Wilmington College spring exhibit being built with teamwork, creativity


Chloe Mason, a WC political science sophomore from Wilmington, is transforming a tree by using a hot-glue gun to attach artificial pink-colored blossoms to the branches so it will look like a cherry tree in bloom. She plans to hang pictures from the branches, too, for the upcoming exhibit at the college’s Quaker Heritage Center.


Gary Huffenberger | News Journal

WILMINGTON — Student workers have begun making the displays that will be showcased at the Quaker Heritage Center’s (QHC) spring 2020 exhibit, “Gifts of Peace.”

“Gifts of Peace: Historical Artifacts as Reconciliation and Healing” will emphasize the power of two artifacts — the friendship dolls given by Americans to children in Japan in 1927 and 2019, and the “Urakami Cross” which adorned Nagasaki’s Urakami Cathedral and withstood the atomic bombing of Nagasaki 75 years ago.

Wilmington College work-study students are being assisted by local artists Jason and Margaret Morgan who advise the student workers — not necessarily art majors — in the designing of the displays.

The exhibit will open 6 p.m. March 16 in the Quaker Heritage Center at the Boyd Cultural Arts Center at Wilmington College. The displays are closely tied to an August 2019 trip when QHC Director Tanya Maus and local Pastor Nancy McCormick visited Nagasaki and presented handcrafted dolls to children and, in the same trip, repatriated the wooden cross, originally found in the ruins of the cathedral.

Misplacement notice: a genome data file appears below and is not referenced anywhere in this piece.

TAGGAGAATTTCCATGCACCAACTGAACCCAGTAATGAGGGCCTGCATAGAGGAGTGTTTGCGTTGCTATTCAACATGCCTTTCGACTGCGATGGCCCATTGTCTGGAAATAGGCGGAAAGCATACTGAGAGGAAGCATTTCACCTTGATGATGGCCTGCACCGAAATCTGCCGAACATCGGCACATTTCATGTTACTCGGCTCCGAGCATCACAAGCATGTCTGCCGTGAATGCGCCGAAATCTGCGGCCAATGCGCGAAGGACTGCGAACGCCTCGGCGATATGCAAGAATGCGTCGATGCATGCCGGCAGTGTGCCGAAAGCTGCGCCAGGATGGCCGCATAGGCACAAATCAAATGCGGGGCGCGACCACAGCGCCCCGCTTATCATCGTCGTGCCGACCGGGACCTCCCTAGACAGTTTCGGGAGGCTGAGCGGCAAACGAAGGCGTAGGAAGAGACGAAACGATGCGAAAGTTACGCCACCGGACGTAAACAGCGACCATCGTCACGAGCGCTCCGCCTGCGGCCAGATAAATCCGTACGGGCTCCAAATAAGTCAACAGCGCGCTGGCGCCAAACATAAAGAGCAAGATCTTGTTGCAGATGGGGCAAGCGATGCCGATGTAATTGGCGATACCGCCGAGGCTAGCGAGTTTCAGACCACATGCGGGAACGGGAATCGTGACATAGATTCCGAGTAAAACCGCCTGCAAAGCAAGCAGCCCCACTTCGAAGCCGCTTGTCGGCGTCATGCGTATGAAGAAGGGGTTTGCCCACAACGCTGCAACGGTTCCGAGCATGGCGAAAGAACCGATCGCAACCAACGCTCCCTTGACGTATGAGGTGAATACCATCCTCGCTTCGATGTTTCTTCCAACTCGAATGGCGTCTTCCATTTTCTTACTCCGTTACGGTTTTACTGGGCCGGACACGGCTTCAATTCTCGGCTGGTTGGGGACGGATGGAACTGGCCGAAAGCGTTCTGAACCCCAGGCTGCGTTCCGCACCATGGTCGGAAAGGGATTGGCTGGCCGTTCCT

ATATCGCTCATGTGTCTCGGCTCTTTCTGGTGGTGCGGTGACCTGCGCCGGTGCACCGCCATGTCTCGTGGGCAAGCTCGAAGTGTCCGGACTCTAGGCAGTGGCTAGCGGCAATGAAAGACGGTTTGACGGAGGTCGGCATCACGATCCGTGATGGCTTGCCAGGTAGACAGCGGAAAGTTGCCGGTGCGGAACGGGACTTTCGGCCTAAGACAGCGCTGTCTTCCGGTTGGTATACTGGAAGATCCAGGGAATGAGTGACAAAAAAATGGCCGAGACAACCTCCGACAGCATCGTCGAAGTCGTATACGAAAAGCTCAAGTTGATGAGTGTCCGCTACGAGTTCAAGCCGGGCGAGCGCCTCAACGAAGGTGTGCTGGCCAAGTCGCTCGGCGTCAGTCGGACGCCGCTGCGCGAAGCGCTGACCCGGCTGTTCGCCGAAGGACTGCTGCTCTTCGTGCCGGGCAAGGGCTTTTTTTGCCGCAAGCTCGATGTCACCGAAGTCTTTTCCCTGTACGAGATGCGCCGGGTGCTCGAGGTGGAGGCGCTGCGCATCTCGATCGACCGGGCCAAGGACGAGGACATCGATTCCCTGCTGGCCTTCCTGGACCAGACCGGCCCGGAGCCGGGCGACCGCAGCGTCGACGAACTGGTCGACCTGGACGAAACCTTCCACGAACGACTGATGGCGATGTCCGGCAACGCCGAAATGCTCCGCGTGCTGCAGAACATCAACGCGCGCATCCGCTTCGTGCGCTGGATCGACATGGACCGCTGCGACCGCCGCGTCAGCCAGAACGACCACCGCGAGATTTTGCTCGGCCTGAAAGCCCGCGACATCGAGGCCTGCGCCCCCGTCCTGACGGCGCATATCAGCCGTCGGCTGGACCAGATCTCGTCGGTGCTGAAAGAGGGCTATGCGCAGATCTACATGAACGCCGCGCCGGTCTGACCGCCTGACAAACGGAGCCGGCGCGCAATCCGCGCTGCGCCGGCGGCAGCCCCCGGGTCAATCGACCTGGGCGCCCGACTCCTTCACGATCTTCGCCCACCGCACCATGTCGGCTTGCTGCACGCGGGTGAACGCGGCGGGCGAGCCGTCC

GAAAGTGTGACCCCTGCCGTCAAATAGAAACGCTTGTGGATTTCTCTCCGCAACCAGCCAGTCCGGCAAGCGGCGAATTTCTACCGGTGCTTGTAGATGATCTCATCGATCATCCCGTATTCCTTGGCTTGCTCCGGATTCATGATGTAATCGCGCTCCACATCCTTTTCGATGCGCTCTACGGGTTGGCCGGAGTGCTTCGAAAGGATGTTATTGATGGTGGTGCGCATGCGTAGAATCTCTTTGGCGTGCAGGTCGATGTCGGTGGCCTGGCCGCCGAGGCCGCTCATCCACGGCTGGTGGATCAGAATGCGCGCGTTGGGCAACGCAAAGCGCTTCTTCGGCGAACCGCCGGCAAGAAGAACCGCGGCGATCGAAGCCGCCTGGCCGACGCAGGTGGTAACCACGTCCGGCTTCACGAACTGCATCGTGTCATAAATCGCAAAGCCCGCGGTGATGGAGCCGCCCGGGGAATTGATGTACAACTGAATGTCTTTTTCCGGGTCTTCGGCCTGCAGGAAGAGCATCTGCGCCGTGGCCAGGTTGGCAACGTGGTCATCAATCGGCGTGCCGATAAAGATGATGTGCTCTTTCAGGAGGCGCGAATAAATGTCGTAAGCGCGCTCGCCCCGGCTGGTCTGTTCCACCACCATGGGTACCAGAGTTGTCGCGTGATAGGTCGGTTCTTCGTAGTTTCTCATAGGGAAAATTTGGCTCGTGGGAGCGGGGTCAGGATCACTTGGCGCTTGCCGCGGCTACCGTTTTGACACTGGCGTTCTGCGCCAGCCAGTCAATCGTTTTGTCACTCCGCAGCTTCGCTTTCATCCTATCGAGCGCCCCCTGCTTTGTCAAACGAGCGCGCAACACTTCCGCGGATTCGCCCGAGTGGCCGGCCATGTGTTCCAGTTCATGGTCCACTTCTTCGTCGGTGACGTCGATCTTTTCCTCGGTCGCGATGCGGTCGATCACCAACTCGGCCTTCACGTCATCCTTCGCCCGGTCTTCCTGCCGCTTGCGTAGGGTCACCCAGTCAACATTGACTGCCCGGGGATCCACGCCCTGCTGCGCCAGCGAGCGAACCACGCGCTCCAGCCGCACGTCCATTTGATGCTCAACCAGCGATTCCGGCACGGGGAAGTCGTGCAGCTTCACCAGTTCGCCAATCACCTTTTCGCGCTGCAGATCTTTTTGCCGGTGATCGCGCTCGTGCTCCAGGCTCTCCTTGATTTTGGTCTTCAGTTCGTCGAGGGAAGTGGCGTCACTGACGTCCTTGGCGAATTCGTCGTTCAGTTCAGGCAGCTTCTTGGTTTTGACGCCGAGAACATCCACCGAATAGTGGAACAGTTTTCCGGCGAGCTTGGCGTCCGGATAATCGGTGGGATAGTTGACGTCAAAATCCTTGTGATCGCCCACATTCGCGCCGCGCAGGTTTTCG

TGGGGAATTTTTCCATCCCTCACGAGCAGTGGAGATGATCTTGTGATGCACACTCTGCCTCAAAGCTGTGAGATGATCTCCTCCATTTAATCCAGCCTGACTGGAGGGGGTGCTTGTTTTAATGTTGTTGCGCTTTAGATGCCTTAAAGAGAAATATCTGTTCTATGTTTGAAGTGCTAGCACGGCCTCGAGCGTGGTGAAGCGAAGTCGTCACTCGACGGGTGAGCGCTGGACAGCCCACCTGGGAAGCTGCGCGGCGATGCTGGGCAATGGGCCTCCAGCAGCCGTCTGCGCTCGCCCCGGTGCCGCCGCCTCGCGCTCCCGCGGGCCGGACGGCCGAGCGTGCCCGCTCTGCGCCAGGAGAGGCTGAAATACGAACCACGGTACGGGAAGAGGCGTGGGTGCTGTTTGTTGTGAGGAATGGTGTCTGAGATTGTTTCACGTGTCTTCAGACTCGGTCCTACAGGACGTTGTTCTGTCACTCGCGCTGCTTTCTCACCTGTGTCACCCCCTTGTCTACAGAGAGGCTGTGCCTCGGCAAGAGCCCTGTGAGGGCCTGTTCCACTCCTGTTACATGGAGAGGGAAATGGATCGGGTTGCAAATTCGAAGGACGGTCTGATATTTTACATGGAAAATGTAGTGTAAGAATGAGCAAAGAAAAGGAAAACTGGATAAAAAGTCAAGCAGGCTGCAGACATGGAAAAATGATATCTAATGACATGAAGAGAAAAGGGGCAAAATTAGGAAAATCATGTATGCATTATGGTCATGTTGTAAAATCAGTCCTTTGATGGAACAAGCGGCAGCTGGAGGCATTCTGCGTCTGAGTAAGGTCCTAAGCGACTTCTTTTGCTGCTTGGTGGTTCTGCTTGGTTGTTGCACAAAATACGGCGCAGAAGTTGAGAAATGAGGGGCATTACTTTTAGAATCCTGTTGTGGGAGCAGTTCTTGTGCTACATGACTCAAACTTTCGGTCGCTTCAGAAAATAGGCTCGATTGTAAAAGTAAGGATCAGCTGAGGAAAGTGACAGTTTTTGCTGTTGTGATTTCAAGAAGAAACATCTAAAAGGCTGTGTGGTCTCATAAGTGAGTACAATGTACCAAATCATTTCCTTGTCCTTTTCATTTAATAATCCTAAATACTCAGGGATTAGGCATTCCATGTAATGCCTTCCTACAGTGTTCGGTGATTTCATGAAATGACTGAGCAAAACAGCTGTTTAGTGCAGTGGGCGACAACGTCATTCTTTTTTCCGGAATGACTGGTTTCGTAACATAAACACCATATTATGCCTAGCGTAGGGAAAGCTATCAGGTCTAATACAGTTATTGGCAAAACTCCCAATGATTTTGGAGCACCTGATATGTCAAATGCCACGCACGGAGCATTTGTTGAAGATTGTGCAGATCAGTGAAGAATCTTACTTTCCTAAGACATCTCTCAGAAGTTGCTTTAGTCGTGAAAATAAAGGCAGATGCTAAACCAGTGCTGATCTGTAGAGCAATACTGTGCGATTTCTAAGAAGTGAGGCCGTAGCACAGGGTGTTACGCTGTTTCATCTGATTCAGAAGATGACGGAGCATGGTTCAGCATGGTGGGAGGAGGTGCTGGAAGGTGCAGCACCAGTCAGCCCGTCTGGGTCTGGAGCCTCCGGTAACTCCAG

Among other figures, the exhibit will include students’ creations depicting the cathedral in Nagasaki and the symbolic landmark Genbaku Dome in Hiroshima which has been kept there in the gutted state left by the atomic blast.

On the same evening as the exhibit opening, Northwestern University Professor of Anthropology Hirokazu Miyazaki will deliver a lecture at the college reflecting on the gifts of the dolls and the return of the cross. The lecture will be from 7 to 8 p.m.

Reach Gary Huffenberger at 937-556-5768.

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Chloe Mason, a WC political science sophomore from Wilmington, is transforming a tree by using a hot-glue gun to attach artificial pink-colored blossoms to the branches so it will look like a cherry tree in bloom. She plans to hang pictures from the branches, too, for the upcoming exhibit at the college’s Quaker Heritage Center.
https://www.wnewsj.com/wp-content/uploads/sites/22/2020/02/web1_vertic_p.jpgChloe Mason, a WC political science sophomore from Wilmington, is transforming a tree by using a hot-glue gun to attach artificial pink-colored blossoms to the branches so it will look like a cherry tree in bloom. She plans to hang pictures from the branches, too, for the upcoming exhibit at the college’s Quaker Heritage Center. Gary Huffenberger | News Journal